- In a separate tweet, Renck notes that the Rockies' interest in Yovani Gallardo is trending downward, but they do prefer to target players who are controlled beyond the 2013 season in trades.
- Jon Paul Morosi profiles D-Backs CEO Derrick Hall in his latest piece for FOXSports.com, noting that Hall's name has come up as a potential commissioner candidate down the road. Hall has prioritized growing the D-Backs' brand and baseball as a whole on an international level, having taken trips to the Dominican Republic, Japan and Mexico in recent years. He hopes that a Korean or Japanese team will hold its Spring Training at the D-Backs' facility in Scottsdale next year. Hall's Diamondbacks will also open the 2014 season in Australia against the Dodgers. Morosi adds that Hall's thinking was: "If an Aussie baseball fan knows the name of only two MLB franchises, one of them might as well be the Arizona Diamondbacks."
The Rockies have placed Chris Volstad on waivers, writes Troy Renck of the Denver Post. The move creates a 40-man roster spot for Roy Oswalt, who will be promoted and start tonight for Colorado. Jeff Francis has accepted a minor league assignment to Triple-A Colorado Springs, which clears a 25-man roster spot for Oswalt. We learned yesterday that Francis would be removed from the 25-man roster, but it wasn't clear whether he would accept a trip to the minors or be designated for assignment.
Volstad, 26, appeared in six games for the Rockies this season and allowed 10 runs in 8 1/3 innings with three strikeouts and one walk. In 10 games (nine starts) for Colorado Springs this season, Volstad has a 4.79 ERA with 3.3 K/9 and 3.1 BB/9.
Oswalt, 35, has pitched briliantly for Double-A Tulsa since signing with the Rockies in May. In five starts (33 1/3 innings), the longtime Astro has a 2.16 ERA with 6.8 K/9 and 1.9 BB/9. Last week I examined how much Oswalt would earn based on the incentives in his contract if he were promoted this week. Given the date, it's likely that he could earn nearly $4.3MM if he stays healthy and pitches well.
Francis, 32, re-signed with the Rockies on a one-year deal with a $1.5MM base salary and another $1.5MM worth of incentives. In 52 innings this season, he's posted a 6.58 ERA with 7.4 K/9 and 2.9 BB/9. The strikeout rate is actually the highest of Francis' career, as is his 50.3 percent ground-ball rate. He's been hurt by a homer-to-flyball ratio (20.4 percent) that's nearly double that of his career mark.
The Rockies opened the season as surprise contenders, and they remain just two games out of first place in the NL West. That's thanks largely to an offense that has hit a combined .273/.334/.449 and scored the third most runs (317) in MLB this season, however.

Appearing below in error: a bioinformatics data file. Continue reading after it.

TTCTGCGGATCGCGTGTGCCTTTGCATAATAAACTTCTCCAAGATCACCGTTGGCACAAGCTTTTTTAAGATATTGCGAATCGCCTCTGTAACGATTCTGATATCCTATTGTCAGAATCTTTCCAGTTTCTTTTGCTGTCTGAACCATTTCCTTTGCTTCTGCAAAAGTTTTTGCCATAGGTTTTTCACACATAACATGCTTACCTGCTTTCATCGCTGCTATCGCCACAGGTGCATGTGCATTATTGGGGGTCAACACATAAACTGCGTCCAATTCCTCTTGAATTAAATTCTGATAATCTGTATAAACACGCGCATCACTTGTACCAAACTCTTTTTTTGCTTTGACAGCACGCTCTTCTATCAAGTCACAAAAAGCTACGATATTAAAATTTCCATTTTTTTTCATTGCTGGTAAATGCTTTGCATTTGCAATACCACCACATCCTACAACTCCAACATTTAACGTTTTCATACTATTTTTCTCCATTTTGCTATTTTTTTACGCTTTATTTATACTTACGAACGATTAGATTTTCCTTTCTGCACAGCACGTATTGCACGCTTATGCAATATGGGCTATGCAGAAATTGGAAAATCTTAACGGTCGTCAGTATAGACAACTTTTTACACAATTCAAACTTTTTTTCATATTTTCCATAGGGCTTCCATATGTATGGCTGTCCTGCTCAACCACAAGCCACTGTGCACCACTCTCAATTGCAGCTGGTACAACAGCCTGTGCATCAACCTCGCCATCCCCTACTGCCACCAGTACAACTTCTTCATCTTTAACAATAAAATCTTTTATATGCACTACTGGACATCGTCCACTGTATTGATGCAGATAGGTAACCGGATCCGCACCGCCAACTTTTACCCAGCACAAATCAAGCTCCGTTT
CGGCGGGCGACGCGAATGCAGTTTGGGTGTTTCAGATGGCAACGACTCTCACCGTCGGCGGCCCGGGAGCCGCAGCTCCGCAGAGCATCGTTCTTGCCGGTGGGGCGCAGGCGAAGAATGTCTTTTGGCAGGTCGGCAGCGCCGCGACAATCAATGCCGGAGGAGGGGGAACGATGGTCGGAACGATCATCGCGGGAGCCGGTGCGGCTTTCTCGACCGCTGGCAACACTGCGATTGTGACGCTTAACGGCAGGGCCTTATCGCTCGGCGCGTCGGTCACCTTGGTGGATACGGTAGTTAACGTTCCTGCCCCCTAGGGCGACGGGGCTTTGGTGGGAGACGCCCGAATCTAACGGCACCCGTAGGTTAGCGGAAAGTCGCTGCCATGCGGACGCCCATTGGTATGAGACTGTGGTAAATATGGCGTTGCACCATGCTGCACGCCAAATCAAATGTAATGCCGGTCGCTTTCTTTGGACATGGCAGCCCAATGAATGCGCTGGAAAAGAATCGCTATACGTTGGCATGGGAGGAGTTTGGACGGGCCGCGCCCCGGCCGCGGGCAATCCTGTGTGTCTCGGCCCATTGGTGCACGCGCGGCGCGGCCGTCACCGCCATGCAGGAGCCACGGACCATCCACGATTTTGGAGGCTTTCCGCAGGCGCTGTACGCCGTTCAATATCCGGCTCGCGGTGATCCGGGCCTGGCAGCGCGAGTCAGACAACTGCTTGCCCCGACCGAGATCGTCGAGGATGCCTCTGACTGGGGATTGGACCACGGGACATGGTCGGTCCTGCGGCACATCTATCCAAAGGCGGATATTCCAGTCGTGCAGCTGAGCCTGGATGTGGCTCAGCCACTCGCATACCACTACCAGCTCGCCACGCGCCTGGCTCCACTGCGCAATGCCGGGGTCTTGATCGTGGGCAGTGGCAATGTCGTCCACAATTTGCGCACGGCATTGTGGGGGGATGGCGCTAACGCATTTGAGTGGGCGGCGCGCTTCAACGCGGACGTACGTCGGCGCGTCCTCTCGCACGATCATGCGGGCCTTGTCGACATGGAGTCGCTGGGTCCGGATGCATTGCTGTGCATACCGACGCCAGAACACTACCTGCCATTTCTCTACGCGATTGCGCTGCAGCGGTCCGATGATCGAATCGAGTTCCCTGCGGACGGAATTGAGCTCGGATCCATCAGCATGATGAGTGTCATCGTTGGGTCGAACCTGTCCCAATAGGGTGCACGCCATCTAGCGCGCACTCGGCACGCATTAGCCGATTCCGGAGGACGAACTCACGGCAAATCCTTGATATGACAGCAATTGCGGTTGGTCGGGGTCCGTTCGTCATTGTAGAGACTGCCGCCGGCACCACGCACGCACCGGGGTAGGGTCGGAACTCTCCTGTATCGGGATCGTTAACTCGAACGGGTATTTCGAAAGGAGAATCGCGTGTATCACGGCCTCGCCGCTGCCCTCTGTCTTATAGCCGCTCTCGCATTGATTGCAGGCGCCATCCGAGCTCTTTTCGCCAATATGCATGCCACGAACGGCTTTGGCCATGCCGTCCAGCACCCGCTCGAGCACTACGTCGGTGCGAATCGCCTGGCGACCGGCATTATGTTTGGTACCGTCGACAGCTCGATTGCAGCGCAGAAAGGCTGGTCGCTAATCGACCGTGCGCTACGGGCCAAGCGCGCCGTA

Colorado's rotation pitched to a reasonable 4.24 ERA in the season's first month, but they've posted a 4.75 mark over the past 30 days and a 5.35 mark in the past two weeks. The team recently released Jon Garland and has very little to show for its investment in Jeff Francis. Jhoulys Chacin has spent time on the disabled list already this season, and it's fair to wonder how many innings Jorge De La Rosa will be able to throw after totaling just 31 in 2012.
Troy Renck of the Denver Post writes that help could be on the way, as Roy Oswalt is pitching well at Double-A Tulsa and could make a return to the Major Leagues as soon as next week. Oswalt is scheduled for what could be his final minor league start on Friday.
The 35-year-old right-hander, who signed a minor league deal with the Rockies in May, has a 2.88 ERA with 18 strikeouts and six walks in 25 innings for the Drillers thus far. Renck notes that he threw 95 pitches (62 strikes) in his most recent outing. His fastball sat at 92 mph and his topped out at 95.
Oswalt's contract contains an out clause that can be triggered on June 18. If he's not added to the Major League roster within three days of exercising that clause, he must be granted his release. Because he's currently slated to pitch on June 14, a June 19 promotion seems like a logical target. So how much could he earn, if that's when he's promoted?
Oswalt is set to earn the pro-rated version of a $2.3MM base salary when on the big league roster. If called up on June 19, that would mean the veteran would earn roughly $1.3MM for the remainder of the season (assuming he stays on the roster). On top of that, Oswalt is slated to receive a $400K roster bonus, and he has incentives for number of starts and innings pitched. Those incentives max out at 18 starts and 110 innings pitched, and they can earn Oswalt an additional $1.35MM and $1.25MM, respectively.